The Federal Circuit has decided, sua sponte, to rehear en banc a trademark case on the constitutionality of the Lanham Act’s prohibition against disparaging trademarks. The case involves the rock band The Slants, which is comprised of Asian-American musicians. The band’s founder, Simon Shiao Tam, applied to federally register the band’s name. The Examining Attorney at the U.S. Patent & Trademark Office (“PTO”) refused registration on the ground that the mark consists of matter “which may disparage or bring into contempt or disrepute persons, institutions, beliefs or national symbols pursuant to 15 U.S.C. §1052(a).” The Examining Attorney cited 162 examples of the term “slant” used in a derogatory way to refer to Asian people.
The Trademark Trial and Appeal Board (“TTAB”) affirmed, and Mr. Tam then appealed to the Federal Circuit. The Federal Circuit affirmed the TTAB’s decision and held that “The Slants” would be perceived as disparaging by a substantial segment of Asians.
The Court’s decision to rehear the case provides an opportunity for the en banc Court to rule on the important question: Does the Lanham Act’s prohibition against registering disparaging marks violate the First Amendment?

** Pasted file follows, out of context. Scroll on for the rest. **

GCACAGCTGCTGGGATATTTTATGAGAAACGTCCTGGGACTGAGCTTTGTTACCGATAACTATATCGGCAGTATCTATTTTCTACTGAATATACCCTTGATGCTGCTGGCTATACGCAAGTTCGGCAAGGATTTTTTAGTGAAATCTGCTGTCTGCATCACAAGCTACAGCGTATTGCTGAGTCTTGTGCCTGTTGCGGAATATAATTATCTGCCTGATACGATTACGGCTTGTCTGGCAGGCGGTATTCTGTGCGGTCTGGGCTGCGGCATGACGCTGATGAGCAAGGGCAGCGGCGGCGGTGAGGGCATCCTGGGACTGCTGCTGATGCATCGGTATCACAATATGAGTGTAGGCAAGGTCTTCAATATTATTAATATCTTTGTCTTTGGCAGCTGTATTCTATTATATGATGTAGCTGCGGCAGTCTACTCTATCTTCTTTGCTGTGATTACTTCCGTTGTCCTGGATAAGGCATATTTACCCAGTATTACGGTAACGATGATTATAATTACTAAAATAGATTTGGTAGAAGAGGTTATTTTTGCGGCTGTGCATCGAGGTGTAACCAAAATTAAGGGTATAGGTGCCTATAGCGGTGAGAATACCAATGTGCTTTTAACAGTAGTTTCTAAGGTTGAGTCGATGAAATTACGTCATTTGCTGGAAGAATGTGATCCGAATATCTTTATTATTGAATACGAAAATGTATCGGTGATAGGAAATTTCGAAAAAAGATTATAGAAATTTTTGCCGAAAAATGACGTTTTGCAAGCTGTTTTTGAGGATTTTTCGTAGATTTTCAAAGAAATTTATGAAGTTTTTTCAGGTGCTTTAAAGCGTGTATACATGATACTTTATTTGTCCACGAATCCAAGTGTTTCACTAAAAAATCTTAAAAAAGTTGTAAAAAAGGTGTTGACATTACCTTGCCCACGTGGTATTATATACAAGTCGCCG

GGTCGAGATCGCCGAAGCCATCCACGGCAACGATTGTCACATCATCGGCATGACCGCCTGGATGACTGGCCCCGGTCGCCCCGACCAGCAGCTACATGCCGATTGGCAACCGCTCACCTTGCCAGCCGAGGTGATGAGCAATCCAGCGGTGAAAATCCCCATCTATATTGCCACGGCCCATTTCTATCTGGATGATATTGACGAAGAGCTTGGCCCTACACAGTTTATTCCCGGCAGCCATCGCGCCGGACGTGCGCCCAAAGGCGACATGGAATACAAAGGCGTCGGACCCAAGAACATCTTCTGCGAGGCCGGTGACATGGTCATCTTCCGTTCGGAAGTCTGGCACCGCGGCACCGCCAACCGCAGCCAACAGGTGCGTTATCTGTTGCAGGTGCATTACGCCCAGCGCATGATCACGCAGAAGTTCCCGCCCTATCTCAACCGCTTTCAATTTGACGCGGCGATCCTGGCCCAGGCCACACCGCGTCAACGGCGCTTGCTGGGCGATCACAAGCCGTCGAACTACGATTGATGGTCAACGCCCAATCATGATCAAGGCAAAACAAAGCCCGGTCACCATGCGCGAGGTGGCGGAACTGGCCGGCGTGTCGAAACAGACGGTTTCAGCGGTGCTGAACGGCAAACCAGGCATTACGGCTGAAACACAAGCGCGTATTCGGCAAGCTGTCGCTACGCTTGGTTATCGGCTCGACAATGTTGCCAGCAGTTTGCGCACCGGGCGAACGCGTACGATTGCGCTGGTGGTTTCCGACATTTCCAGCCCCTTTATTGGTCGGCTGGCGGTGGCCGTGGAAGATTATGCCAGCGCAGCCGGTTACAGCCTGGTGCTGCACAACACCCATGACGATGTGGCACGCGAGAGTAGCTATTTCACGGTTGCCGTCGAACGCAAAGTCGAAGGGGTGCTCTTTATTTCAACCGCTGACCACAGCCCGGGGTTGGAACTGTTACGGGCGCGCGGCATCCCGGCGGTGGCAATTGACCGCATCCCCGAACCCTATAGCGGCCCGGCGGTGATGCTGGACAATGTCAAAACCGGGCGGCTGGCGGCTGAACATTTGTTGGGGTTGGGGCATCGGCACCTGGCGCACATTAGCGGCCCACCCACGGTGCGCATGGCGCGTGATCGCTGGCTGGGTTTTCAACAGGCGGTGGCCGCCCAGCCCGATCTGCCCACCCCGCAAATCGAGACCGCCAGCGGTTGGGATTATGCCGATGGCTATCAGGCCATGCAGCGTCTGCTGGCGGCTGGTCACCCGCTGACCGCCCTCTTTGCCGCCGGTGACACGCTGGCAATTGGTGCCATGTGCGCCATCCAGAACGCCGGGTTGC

A holding that the bar on registration of disparaging marks violates the First Amendment would affect a wide range of marks that are currently not registerable. A notable example is the REDSKINS trademark for Washington D.C’s professional football team. That mark was refused registration on grounds of disparagement. The team’s appeal is currently pending in the District Court for the Eastern District of Virginia. Although district courts are not bound by Federal Circuit trademark precedent, a decision by that influential court declaring the prohibition against disparaging trademarks unconstitutional could make district and circuit courts more receptive to such an argument.
The Court’s decision to rehear the case vindicates, at least temporarily, the lengthy dissenting opinion of Judge Kimberly Moore questioning the constitutionality of §1052(a). Judge Moore stated that THE SLANTS mark represents protectable commercial and non-commercial speech. She explained that it represents non-commercial speech because it conveys a message aside from being used “solely as a source identifier.” Based on the band’s website and previous statements, Judge Moore concluded that the band’s use of the mark is an attempt to re-appropriate a traditionally derogatory word to empower Asians.
Judge Moore acknowledged that the band could continue using the mark THE SLANTS absent federal registration. She noted, however, that §1052(a) effectively bars the band from seeking relief in federal and state courts to enforce their trademark rights. According to Judge Moore, this is an inappropriate hindrance of the band’s free speech rights. Judge Moore reasoned that the funding the PTO receives from the government is too attenuated to constitute the type of federal program under which the government could restrain speech.
The case is In re Simon Shiao Tam, No. 2014-1203 (Fed. Cir. 2015), appeal from TTAB No. 85472044.